So a lot of people don't like the use of the word literally to mean "figuratively", but they are wrong. Literally is one of those words which changes, or reverses , meaning in context. There are others:dust, to remove, or add dust - (think forensic team or cleaner), sanction ( to allow, or disallow) etc.
In fact to use it "properly" is - to my mind worse, or redundant. I was literally walking down the street can easily be, I was walking down the street. Its of no use there.
Figuratively is not a useful word either, in fact, it is rarely used, and an ugly addition to all figurative language.
It is the East, but Juliet is not figuratively the Sun. Shakespeare's metaphor was figurative, he just didn't have to announce it.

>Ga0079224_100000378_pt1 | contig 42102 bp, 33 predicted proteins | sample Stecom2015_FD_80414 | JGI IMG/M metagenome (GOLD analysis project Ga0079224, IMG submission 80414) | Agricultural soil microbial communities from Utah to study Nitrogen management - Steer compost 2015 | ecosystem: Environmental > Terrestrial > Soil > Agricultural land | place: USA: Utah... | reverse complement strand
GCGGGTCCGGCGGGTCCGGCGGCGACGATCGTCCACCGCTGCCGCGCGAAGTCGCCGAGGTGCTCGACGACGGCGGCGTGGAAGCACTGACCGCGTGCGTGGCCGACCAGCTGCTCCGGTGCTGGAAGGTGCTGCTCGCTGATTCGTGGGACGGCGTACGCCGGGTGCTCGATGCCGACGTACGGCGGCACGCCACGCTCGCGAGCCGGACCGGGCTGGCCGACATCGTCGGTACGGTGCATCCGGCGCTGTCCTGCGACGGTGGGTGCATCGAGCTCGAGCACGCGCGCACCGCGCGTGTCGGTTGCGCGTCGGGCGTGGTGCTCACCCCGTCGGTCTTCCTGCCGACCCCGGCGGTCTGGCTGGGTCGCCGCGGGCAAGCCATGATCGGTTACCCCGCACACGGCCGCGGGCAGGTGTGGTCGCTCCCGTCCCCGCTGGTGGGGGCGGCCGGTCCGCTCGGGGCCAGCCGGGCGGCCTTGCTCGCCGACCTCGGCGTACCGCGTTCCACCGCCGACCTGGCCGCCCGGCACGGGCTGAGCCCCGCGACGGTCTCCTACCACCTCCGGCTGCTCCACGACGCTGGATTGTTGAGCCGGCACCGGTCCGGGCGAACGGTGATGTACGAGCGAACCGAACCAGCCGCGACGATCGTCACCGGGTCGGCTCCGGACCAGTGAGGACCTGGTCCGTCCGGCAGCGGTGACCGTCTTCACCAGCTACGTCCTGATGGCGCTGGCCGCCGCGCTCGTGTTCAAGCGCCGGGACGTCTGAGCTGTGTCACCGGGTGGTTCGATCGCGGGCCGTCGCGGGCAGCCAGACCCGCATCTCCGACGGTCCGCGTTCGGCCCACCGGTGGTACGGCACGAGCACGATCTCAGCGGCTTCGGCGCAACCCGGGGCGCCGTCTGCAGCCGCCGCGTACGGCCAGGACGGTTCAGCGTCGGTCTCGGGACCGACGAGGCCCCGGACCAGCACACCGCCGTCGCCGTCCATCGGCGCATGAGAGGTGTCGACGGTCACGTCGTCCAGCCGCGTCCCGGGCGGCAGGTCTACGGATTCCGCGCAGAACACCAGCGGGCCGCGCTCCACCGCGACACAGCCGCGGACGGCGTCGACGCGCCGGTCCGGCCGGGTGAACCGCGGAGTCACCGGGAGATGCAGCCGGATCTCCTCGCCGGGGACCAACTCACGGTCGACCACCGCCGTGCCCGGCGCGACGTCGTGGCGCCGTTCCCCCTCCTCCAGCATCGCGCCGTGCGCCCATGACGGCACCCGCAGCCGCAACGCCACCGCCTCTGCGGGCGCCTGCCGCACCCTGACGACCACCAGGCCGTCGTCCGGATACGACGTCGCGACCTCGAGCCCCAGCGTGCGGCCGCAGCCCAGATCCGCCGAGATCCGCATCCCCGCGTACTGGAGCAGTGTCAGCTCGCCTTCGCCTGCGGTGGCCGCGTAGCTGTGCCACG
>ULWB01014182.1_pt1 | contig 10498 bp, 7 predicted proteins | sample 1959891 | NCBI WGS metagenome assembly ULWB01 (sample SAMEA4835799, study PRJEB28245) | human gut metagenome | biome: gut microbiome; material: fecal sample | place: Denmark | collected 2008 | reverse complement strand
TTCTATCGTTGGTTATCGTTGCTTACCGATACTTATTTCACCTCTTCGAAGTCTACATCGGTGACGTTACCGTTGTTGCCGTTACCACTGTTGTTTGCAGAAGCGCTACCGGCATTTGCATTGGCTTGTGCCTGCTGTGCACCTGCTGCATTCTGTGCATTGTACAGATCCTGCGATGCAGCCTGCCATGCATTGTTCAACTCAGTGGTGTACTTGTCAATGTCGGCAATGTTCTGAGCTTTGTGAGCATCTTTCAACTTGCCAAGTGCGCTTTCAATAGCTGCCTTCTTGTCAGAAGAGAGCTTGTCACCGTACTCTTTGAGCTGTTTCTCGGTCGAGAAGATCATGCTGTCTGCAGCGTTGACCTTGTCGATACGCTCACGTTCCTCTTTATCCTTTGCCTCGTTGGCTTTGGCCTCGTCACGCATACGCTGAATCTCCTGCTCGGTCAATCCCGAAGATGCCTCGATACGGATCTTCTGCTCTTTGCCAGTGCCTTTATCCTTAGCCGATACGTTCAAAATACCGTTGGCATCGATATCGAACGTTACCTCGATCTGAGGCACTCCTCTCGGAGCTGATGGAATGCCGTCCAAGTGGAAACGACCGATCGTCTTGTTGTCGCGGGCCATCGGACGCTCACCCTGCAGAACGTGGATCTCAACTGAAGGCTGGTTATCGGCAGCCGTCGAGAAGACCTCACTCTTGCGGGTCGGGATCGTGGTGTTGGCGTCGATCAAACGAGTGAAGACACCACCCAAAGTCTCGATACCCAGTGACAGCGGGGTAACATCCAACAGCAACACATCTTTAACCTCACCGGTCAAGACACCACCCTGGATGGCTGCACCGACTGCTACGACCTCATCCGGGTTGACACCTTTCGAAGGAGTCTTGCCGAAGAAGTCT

One of the forms of figurative language is hyperbole and all these are equivalently figurative language ( and we can tell in context):
I walked a million miles.
Not a word of a lie, I walked a million miles.
Honestly, I walked a million miles.
Literally, I walked a million miles.
All of the additions in sentence 2-4 are intensifiers of the hyperbole. Literally is used in the opposite of it's standard meaning here, so is honestly, but in hyperbole you intensify the exaggeration by claiming it's truth, and literally is no more out of place than honestly ( meaning dishonestly), or Not a word of a lie ( meaning: this is a lie, or exaggeration ).
You can in all cases use all these words correctly to mean their opposite.
You need to exaggerate hugely, with hyperbole. Honestly I walked 2 miles means you did walk 2 miles, hyperbolic language works when the claims are too great to be honest ( i.e. a million when you walked two, rather than twenty when you walked two, since twenty is possible), and that is what changed the meaning of the words at the start of the sentence.